Exploring the definitions and practices of Corporate Social Responsibility (CSR) from a corporate perspective: A case of the InterOil Corporation in Papua New Guinea
George, M. (2013). Exploring the definitions and practices of Corporate Social Responsibility (CSR) from a corporate perspective: A case of the InterOil Corporation in Papua New Guinea (Thesis, Master of Management Studies (MMS)). University of Waikato, Hamilton, New Zealand. Retrieved from https://hdl.handle.net/10289/7992
Permanent Research Commons link: https://hdl.handle.net/10289/7992
This thesis explored the extent to which the concept of corporate social responsibility (CSR) is defined and articulated by corporations in the Oil and Gas Project in Papua New Guinea, using the case of InterOil Corporation. The thesis offered a discussion on the views, understanding and practices of corporate economic, legal, ethical and philanthropic responsibilities.The thesis has examined the ways in which the concept of CSR is broadly understood at the governmental or corporate level. The study analysed official documents, including relevant legislation such as the Oil and Gas Act (1998), the Environmental Act (2000) and corporate annual reports. In addition, in-depth interviews with the participants - managers and employees from InterOil Corporation - were also analysed. The analysis revealed an understanding that the main focus of CSR is on redistribution of economic benefits and corporate moral imperatives. This has influenced the extent to which CSR is defined and practiced. The main concern for all stakeholders, reflected in analysis of documents and interviews, was redistribution of economic benefits.The study showed that there is a significant lack of planning and policy at institutional levels: government and corporation. As a result, it has created confusion or an overlap of responsibilities between corporate CSR and government constitutional obligations of service delivery to affected landowner communities. In essence, CSR practices, in line with Giddens (1998) third way governance has shifted political, economic, financial powers and intellectual control away from “nations into de-politicised global space” (p. 140) by creating an inappropriate development programs, which shifted responsibilities, including the state’s traditional roles in providing community services, onto the company (InterOil). On the other hand, the government has seemingly maintained a hands-off approach, while maintaining a tight approach to benefit redistribution.The importance of this research is that it addresses a gap in the literature on corporate social responsibility from the perspective of corporations in oil and gas projects in PNG. It offers empirical evidence of a need for future research in CSR practices in oil and gas or resource development in PNG.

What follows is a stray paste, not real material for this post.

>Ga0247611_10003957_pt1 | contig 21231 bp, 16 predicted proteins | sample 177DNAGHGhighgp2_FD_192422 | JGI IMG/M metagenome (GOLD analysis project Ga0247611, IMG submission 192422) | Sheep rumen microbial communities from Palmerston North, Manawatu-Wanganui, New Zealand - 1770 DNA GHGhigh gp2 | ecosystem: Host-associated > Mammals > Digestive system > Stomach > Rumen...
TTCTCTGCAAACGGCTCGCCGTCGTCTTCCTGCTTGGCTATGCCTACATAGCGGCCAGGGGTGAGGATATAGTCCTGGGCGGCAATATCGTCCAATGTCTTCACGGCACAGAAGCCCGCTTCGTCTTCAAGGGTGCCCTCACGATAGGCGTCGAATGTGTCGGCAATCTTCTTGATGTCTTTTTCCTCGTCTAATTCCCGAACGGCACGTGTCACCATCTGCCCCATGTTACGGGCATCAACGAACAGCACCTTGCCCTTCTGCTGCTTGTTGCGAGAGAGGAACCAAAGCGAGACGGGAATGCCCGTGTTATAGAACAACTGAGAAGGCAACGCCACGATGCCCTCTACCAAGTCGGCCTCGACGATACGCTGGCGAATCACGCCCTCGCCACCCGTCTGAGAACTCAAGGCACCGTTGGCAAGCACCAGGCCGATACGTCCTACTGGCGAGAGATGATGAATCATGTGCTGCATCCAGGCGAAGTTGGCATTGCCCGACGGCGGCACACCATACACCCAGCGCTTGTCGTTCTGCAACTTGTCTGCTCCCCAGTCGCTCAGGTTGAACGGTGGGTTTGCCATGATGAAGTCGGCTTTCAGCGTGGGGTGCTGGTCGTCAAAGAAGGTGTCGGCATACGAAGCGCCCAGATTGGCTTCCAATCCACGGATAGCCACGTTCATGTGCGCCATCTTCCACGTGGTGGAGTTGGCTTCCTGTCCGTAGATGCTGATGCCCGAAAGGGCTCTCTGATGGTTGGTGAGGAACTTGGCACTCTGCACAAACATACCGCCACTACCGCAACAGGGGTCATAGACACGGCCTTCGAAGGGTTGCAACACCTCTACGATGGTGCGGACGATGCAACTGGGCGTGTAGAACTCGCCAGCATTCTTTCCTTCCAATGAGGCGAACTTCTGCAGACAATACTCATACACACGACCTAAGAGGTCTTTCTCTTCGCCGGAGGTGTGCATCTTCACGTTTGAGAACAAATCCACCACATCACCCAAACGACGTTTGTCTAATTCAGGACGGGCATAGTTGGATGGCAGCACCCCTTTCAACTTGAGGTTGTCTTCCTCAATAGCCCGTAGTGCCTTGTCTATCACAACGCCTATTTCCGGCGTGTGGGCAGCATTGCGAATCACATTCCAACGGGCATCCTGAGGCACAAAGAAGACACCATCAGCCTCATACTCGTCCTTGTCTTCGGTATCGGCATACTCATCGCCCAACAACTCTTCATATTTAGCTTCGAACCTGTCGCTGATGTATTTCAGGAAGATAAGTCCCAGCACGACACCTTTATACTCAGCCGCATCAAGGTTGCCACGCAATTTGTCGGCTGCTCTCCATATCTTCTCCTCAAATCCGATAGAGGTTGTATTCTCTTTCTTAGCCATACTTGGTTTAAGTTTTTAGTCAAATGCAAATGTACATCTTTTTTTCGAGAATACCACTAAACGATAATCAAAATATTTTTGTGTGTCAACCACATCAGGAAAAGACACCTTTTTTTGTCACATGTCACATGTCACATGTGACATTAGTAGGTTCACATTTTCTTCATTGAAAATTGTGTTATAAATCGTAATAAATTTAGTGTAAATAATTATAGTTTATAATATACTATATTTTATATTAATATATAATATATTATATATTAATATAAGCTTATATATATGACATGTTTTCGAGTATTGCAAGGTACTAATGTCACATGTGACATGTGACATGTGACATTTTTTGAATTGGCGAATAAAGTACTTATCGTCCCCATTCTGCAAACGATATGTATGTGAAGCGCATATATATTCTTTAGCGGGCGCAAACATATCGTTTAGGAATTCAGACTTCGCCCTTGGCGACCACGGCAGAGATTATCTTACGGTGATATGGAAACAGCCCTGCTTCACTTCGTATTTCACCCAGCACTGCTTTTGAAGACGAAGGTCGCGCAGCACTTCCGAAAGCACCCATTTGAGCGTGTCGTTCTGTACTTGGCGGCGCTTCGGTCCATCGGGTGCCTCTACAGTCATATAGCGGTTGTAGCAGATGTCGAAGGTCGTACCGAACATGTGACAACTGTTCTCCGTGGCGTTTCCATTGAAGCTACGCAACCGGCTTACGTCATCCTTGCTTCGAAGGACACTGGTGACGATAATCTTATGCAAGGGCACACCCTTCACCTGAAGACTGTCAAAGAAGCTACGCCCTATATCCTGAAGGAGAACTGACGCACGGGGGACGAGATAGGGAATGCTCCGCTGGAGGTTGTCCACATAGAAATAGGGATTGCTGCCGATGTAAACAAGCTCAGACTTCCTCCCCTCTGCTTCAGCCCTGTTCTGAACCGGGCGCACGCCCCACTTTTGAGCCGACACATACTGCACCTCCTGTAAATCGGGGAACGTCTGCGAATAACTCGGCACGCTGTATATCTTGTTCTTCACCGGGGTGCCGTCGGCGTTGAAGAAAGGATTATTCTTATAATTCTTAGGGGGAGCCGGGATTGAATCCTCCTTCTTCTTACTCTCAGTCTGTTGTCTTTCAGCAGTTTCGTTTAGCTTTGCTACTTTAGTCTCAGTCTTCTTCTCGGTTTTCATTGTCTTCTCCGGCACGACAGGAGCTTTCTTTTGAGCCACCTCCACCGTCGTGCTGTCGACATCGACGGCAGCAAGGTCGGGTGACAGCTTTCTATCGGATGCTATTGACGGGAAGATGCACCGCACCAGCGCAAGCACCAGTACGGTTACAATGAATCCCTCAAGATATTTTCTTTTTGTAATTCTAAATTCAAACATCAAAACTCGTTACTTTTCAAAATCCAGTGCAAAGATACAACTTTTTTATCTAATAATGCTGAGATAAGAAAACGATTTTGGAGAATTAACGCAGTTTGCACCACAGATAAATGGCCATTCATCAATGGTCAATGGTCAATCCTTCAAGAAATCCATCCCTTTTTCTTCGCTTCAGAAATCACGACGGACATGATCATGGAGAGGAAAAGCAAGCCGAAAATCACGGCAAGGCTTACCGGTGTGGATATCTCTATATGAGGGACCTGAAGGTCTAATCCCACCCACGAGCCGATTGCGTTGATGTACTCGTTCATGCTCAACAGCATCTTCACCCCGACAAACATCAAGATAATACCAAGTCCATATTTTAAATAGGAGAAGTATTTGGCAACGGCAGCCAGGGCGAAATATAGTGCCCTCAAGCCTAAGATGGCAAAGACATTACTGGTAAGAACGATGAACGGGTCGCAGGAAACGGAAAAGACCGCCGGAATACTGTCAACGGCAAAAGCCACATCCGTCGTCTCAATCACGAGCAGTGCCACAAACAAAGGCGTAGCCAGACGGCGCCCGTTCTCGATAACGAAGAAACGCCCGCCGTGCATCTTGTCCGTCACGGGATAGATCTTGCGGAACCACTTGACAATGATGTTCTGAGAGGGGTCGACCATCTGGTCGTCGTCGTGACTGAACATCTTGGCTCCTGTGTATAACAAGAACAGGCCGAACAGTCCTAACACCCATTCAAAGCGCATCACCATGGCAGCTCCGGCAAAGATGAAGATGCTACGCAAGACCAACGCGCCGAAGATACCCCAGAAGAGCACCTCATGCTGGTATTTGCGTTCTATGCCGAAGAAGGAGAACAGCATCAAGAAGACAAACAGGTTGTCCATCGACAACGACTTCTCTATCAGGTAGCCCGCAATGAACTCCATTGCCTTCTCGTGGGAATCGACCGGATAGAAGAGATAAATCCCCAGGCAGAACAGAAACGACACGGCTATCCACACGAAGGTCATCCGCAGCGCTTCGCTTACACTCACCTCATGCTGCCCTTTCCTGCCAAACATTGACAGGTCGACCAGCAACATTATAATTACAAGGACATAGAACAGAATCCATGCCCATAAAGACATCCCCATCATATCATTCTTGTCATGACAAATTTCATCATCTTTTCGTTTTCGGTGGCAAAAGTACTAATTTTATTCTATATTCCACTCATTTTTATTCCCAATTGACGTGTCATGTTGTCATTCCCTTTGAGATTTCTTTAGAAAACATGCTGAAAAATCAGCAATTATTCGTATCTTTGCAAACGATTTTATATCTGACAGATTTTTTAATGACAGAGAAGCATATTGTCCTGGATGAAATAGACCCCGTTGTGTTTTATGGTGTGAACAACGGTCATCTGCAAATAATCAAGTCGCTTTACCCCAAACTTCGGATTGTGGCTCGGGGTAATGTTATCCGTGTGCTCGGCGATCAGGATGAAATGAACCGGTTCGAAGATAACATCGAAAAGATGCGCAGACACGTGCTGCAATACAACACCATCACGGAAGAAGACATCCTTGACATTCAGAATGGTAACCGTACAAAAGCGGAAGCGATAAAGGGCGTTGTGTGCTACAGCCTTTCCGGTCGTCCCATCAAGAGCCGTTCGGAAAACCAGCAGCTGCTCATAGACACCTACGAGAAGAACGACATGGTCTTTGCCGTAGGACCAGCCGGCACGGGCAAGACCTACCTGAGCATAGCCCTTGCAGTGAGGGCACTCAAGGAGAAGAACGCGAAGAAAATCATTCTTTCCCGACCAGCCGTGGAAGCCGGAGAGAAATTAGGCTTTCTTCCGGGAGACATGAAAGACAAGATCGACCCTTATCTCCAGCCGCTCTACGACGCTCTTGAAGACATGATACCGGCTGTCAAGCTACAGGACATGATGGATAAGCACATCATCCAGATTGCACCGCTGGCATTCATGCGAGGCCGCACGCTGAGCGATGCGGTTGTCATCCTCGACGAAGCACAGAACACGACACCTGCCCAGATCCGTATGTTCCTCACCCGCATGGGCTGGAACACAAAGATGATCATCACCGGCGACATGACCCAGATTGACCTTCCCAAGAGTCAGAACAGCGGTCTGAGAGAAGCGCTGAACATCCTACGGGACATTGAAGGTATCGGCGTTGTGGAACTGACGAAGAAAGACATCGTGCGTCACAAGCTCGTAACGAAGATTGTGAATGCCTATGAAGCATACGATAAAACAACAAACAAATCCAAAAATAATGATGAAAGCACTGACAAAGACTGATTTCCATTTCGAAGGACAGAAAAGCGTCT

University of Waikato
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